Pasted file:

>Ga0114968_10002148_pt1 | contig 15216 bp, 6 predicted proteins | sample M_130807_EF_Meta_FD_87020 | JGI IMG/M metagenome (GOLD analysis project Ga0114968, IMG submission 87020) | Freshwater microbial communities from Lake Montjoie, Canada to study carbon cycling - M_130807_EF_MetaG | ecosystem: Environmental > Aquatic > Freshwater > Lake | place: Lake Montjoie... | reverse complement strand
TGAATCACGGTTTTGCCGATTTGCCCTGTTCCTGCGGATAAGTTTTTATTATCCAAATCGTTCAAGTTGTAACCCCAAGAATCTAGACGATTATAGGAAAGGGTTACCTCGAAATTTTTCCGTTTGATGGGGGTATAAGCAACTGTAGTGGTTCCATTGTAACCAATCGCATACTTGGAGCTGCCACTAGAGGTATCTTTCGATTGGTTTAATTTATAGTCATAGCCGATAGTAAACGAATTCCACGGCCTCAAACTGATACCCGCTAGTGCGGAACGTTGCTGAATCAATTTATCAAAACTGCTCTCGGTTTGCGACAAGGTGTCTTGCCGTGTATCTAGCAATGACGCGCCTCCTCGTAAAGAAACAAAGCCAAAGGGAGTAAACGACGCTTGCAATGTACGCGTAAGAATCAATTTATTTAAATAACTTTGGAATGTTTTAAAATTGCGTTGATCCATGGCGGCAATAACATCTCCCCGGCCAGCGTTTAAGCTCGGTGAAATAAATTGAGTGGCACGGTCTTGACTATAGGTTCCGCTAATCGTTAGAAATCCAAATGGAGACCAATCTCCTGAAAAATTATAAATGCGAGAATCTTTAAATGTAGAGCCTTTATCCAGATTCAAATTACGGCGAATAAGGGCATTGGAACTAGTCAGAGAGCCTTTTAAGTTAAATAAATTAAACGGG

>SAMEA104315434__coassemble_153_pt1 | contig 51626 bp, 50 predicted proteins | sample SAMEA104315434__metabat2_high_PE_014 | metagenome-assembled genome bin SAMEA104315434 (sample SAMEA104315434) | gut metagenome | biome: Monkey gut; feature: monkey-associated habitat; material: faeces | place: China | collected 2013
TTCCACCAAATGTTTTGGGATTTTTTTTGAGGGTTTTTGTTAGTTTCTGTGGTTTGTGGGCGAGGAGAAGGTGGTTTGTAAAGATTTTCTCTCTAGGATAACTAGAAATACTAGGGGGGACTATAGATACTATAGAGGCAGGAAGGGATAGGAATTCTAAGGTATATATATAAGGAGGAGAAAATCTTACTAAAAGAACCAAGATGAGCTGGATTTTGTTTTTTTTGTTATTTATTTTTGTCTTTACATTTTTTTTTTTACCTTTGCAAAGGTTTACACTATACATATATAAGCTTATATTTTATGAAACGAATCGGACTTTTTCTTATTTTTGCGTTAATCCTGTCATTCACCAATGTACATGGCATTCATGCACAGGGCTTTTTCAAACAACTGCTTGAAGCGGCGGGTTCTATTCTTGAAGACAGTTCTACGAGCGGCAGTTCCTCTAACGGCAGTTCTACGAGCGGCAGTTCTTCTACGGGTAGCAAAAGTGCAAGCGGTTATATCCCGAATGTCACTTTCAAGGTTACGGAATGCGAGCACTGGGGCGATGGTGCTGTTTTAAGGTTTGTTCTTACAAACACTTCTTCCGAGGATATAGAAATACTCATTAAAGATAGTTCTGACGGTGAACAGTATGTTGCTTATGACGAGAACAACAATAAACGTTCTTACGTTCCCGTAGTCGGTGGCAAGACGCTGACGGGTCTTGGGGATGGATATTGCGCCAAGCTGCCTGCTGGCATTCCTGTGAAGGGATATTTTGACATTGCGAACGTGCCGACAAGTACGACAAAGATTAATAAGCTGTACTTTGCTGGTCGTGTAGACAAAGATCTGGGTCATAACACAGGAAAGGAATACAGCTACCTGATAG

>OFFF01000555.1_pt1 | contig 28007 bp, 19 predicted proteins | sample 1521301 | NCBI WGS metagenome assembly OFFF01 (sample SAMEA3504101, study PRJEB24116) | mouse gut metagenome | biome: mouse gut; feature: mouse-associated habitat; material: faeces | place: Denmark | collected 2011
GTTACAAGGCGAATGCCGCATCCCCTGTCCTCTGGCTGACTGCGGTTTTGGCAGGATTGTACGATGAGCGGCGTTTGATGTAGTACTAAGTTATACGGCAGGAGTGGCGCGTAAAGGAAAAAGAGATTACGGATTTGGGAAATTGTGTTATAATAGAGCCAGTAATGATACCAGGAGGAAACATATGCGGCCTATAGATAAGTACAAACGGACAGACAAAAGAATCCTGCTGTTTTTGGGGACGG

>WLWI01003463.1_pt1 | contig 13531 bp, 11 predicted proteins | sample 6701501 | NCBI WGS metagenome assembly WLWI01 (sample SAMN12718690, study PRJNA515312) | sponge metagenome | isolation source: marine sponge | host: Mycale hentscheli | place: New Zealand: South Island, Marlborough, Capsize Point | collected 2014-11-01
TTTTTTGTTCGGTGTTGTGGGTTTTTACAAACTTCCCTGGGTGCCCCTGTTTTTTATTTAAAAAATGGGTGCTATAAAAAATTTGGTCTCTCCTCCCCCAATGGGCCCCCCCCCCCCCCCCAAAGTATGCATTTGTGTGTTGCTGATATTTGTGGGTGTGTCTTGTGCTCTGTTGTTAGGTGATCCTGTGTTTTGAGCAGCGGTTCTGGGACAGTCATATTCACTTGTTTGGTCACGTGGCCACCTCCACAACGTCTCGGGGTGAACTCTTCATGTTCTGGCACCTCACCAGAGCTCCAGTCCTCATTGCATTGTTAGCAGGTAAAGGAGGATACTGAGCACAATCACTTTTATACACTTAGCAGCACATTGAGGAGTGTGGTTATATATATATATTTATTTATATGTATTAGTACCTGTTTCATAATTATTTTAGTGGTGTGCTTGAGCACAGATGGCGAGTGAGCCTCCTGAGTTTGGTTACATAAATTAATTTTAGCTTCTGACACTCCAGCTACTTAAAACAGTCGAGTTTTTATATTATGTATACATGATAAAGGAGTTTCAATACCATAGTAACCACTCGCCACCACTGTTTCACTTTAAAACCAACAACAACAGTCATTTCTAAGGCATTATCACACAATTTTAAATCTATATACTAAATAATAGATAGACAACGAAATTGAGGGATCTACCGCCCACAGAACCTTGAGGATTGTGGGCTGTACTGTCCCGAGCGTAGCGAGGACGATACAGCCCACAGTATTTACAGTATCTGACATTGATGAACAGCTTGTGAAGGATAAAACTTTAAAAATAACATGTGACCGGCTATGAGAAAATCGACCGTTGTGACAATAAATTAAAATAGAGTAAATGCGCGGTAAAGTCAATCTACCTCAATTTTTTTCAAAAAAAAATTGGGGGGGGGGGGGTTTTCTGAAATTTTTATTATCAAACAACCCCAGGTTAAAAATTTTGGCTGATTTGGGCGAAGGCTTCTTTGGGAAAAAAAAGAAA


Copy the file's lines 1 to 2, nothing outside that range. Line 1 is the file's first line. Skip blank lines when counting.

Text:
>Ga0114968_10002148_pt1 | contig 15216 bp, 6 predicted proteins | sample M_130807_EF_Meta_FD_87020 | JGI IMG/M metagenome (GOLD analysis project Ga0114968, IMG submission 87020) | Freshwater microbial communities from Lake Montjoie, Canada to study carbon cycling - M_130807_EF_MetaG | ecosystem: Environmental > Aquatic > Freshwater > Lake | place: Lake Montjoie... | reverse complement strand
TGAATCACGGTTTTGCCGATTTGCCCTGTTCCTGCGGATAAGTTTTTATTATCCAAATCGTTCAAGTTGTAACCCCAAGAATCTAGACGATTATAGGAAAGGGTTACCTCGAAATTTTTCCGTTTGATGGGGGTATAAGCAACTGTAGTGGTTCCATTGTAACCAATCGCATACTTGGAGCTGCCACTAGAGGTATCTTTCGATTGGTTTAATTTATAGTCATAGCCGATAGTAAACGAATTCCACGGCCTCAAACTGATACCCGCTAGTGCGGAACGTTGCTGAATCAATTTATCAAAACTGCTCTCGGTTTGCGACAAGGTGTCTTGCCGTGTATCTAGCAATGACGCGCCTCCTCGTAAAGAAACAAAGCCAAAGGGAGTAAACGACGCTTGCAATGTACGCGTAAGAATCAATTTATTTAAATAACTTTGGAATGTTTTAAAATTGCGTTGATCCATGGCGGCAATAACATCTCCCCGGCCAGCGTTTAAGCTCGGTGAAATAAATTGAGTGGCACGGTCTTGACTATAGGTTCCGCTAATCGTTAGAAATCCAAATGGAGACCAATCTCCTGAAAAATTATAAATGCGAGAATCTTTAAATGTAGAGCCTTTATCCAGATTCAAATTACGGCGAATAAGGGCATTGGAACTAGTCAGAGAGCCTTTTAAGTTAAATAAATTAAACGGG